Patient Acuity Rating: a Tool to Prevent In-Hospital Cardiac Arrest (PAR)

The recruitment status of this study is unknown because the information has not been verified recently.
Verified March 2010 by University of Chicago.
Recruitment status was  Recruiting
Sponsor:
Collaborator:
Information provided by (Responsible Party):
University of Chicago
ClinicalTrials.gov Identifier:
NCT01082991
First received: March 5, 2010
Last updated: September 4, 2013
Last verified: March 2010
  Purpose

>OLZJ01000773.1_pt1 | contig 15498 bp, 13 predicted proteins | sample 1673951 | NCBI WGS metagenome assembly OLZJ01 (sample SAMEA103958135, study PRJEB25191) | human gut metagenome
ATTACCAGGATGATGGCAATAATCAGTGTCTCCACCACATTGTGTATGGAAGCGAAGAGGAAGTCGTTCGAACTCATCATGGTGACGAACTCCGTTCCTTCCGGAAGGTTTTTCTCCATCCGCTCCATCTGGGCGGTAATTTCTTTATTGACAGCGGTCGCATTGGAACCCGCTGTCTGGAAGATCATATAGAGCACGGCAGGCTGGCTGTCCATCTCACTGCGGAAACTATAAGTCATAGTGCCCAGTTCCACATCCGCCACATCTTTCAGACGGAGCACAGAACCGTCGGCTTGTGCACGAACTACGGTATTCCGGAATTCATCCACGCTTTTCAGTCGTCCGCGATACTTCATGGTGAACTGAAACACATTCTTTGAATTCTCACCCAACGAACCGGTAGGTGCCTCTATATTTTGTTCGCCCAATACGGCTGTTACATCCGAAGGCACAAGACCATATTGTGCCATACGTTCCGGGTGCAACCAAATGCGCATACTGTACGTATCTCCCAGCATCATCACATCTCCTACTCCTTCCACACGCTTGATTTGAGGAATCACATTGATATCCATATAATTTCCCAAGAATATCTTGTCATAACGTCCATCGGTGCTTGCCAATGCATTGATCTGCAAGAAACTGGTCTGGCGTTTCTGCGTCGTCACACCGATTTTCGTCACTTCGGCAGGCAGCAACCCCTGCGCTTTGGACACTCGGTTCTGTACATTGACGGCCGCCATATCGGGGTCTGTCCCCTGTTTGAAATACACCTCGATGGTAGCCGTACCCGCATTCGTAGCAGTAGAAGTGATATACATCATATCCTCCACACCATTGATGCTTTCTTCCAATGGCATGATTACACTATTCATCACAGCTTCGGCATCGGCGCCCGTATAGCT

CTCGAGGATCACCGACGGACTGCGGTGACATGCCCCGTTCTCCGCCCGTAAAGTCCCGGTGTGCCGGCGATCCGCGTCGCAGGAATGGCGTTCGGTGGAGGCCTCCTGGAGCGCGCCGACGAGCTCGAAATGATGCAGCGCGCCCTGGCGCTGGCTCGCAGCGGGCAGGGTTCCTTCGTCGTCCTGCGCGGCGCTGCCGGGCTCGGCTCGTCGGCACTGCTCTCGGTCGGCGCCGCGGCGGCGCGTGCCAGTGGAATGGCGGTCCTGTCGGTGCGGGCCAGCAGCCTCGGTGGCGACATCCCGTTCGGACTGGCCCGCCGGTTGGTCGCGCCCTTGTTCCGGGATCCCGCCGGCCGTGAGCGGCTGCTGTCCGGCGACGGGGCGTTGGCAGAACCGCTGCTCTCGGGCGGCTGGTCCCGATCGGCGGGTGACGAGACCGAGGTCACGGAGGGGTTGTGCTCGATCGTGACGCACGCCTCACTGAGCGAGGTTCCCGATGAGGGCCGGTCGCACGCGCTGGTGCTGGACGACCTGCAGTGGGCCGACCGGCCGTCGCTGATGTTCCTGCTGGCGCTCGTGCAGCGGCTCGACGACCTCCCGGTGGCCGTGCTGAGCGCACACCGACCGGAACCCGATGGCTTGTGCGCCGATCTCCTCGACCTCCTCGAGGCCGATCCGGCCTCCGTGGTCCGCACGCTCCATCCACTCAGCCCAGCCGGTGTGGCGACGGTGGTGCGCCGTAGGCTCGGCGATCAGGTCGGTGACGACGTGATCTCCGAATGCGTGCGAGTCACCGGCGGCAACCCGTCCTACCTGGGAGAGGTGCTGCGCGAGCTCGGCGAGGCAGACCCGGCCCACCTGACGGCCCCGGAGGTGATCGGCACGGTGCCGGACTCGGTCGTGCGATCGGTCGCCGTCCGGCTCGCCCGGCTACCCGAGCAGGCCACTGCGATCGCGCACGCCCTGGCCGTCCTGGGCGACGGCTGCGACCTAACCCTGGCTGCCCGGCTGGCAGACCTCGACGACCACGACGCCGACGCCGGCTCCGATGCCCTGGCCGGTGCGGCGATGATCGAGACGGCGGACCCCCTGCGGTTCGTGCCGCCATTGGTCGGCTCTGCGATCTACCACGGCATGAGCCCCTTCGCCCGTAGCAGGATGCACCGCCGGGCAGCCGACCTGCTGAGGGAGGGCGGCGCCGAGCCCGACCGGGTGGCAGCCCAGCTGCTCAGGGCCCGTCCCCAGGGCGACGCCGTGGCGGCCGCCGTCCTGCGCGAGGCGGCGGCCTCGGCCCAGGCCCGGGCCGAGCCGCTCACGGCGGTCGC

The purpose of this study is to evaluate the accuracy of medical personnel in their ability to predict the likelihood of non-intensive care (ICU), ward patients to clinically deteriorate (defined as a cardiac arrest, unplanned ICU transfer, or unexpected death)via the use of a clinical judgement-based tool designed for this study, Patient Acuity Rating (PAR), to predict short-term clinical deterioration. We will compare the ability of this tool to predict clinical deterioration compared to accepted physiology-based tools and tools combining judgment and physiology as well as other markers of deterioration such as physician order changes. We will compare the sensitivity, specificity and area under the curve of these combined models to the predictive models including only physiology or clinical judgment. We will assess the correlation between specific physician orders and patient deterioration to determine whether specific clinical activities, such as emergently obtained radiology exams, predict impending deterioration. We hypothesize that PAR will be a useful tool for predicting clinical deterioration across the institution and that it will have a higher average accuracy for predicting clinical deterioration in non-ICU inpatients within 24 hours than the physiology-based tools alone. We further hypothesize that a combined metric which includes both the PAR and the individual physiologic components that comprise physiologic tools will not significantly improve prediction over the PAR alone. We further propose to use PAR to prospectively risk stratify patients for preemptive evaluation by the Rapid Response Team. We hypothesize that intervening on high risk patients by preemptively activating the hospital's Rapid Response Team (to assess and treat patients as needed) will decrease cardiac arrest rates and mortality.